Jeff Jarvis writes a blog called Buzz Machine that deals with blogging and the state of media practices. Like most bloggers, I am fascinated to watch the way the blogging phenom continues to propagate, morph and constellate. Jarvis’ blog is a good place to start if you want a catalog of opinions on where some informed types think this is headed and how blogging is interacting with other expressive forms.

This excerpt from Buzz Machine is by Andras Szanto (who teaches at CUNY in the journalism school):

The blogsphere today is more or less where the arts were circa 1975. It’s a realm of new opportunities, naïve expectations, and faux democracy. It’s smack in the middle of that euphoric moment that every innovative movement goes through before it makes its own peace with the status quo. Back in the seventies, it seemed everything was possible in the art world. Anything could be art and “everyone an artist,” as Beuys proclaimed.

But a funny thing happened on the way to this pluralist nirvana. Three decades later we are seeing an unprecedented institutionalization and commercialization of art. The entry fee into a successful art career is a $60,000 MFA. And while laissez-faire rules, aesthetically speaking, who can doubt that the artists being seen and heard are the ones who have the muscle of major galleries, presenting institutions, and distribution companies behind them. From the cloud of unbounded opportunity has emerged a new ironclad structure, no less selective and, in its own way, constraining than what had come before. To some degree, the very scale and openness of postmodern culture have mandated these new filters and hierarchies. And so it will go with the blogsphere. When the smoke clears, we will be back to listening and trusting a finite number of voices. We will depend on them, and we won’t have time for many more.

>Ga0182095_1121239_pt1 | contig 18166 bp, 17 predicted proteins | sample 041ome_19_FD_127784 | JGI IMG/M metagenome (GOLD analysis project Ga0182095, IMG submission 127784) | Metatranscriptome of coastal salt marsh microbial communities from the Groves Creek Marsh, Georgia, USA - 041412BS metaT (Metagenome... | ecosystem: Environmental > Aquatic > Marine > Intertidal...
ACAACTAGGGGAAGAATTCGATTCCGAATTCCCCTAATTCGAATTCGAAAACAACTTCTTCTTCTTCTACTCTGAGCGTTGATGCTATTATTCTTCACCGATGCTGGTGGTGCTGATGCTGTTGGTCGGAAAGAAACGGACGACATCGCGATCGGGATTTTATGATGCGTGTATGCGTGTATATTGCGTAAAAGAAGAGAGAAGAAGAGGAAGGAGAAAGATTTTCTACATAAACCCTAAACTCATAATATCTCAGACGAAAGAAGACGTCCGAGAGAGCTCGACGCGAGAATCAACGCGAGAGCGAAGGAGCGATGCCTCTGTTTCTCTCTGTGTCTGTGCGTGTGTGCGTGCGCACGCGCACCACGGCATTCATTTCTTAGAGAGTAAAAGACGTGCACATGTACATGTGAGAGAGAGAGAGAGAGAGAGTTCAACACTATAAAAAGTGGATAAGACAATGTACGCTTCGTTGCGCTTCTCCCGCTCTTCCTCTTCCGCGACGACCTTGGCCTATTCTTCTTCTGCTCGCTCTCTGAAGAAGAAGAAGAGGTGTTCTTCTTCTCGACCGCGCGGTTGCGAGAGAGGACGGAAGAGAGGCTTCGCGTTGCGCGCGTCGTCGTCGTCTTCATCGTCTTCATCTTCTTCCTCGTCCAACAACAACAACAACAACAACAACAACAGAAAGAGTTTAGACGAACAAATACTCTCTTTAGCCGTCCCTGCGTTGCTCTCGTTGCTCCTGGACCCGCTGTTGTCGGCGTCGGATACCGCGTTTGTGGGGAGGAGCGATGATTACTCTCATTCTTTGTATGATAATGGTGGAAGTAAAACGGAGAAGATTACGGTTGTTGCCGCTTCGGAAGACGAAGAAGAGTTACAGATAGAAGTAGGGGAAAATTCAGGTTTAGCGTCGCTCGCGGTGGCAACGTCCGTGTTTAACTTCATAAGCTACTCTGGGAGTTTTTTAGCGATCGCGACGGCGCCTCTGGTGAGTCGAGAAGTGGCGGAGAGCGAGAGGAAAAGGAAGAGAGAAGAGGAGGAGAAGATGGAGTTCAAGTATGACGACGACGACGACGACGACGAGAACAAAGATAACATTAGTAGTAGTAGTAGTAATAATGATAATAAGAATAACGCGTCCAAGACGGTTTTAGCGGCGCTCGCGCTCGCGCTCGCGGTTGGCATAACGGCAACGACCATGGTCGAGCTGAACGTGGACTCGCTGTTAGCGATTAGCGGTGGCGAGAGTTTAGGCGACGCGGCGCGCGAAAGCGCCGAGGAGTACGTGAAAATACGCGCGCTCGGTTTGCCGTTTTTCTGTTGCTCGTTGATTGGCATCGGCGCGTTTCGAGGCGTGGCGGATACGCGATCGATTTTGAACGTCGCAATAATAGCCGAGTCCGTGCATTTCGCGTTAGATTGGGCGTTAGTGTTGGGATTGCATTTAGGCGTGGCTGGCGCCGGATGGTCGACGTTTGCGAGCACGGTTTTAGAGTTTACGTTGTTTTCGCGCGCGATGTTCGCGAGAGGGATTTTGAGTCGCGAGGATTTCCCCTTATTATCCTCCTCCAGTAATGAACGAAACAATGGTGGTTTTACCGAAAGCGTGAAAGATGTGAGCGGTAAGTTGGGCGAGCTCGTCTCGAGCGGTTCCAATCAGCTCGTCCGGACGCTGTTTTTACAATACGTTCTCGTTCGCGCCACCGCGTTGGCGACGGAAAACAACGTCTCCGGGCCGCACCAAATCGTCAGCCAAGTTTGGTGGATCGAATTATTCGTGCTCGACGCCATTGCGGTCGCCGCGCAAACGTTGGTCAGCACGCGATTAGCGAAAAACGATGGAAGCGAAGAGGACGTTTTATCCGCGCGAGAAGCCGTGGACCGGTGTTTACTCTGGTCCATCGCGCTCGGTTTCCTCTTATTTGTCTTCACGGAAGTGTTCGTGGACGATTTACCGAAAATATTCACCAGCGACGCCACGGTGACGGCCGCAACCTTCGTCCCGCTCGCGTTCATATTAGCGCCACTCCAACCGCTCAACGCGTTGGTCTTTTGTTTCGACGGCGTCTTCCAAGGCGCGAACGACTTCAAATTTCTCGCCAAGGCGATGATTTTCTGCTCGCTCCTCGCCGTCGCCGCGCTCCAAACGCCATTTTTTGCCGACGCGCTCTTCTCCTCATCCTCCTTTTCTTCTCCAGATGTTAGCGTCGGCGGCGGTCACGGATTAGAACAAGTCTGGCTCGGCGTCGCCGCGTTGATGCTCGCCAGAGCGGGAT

In the interest of full disclosure, Jarvis did not agree with Szanto’s assertions. His response to this excerpt was, “I’ll disagree. He assumes that there is still a scarcity of gallery walls. No, there’ll only be a scarcity of money.”

As always, it depends on your point of view. From where I sit, an oversupply of gallery walls is not the problem. (Could it ever be?)

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Empty Space, By Anne Hamilton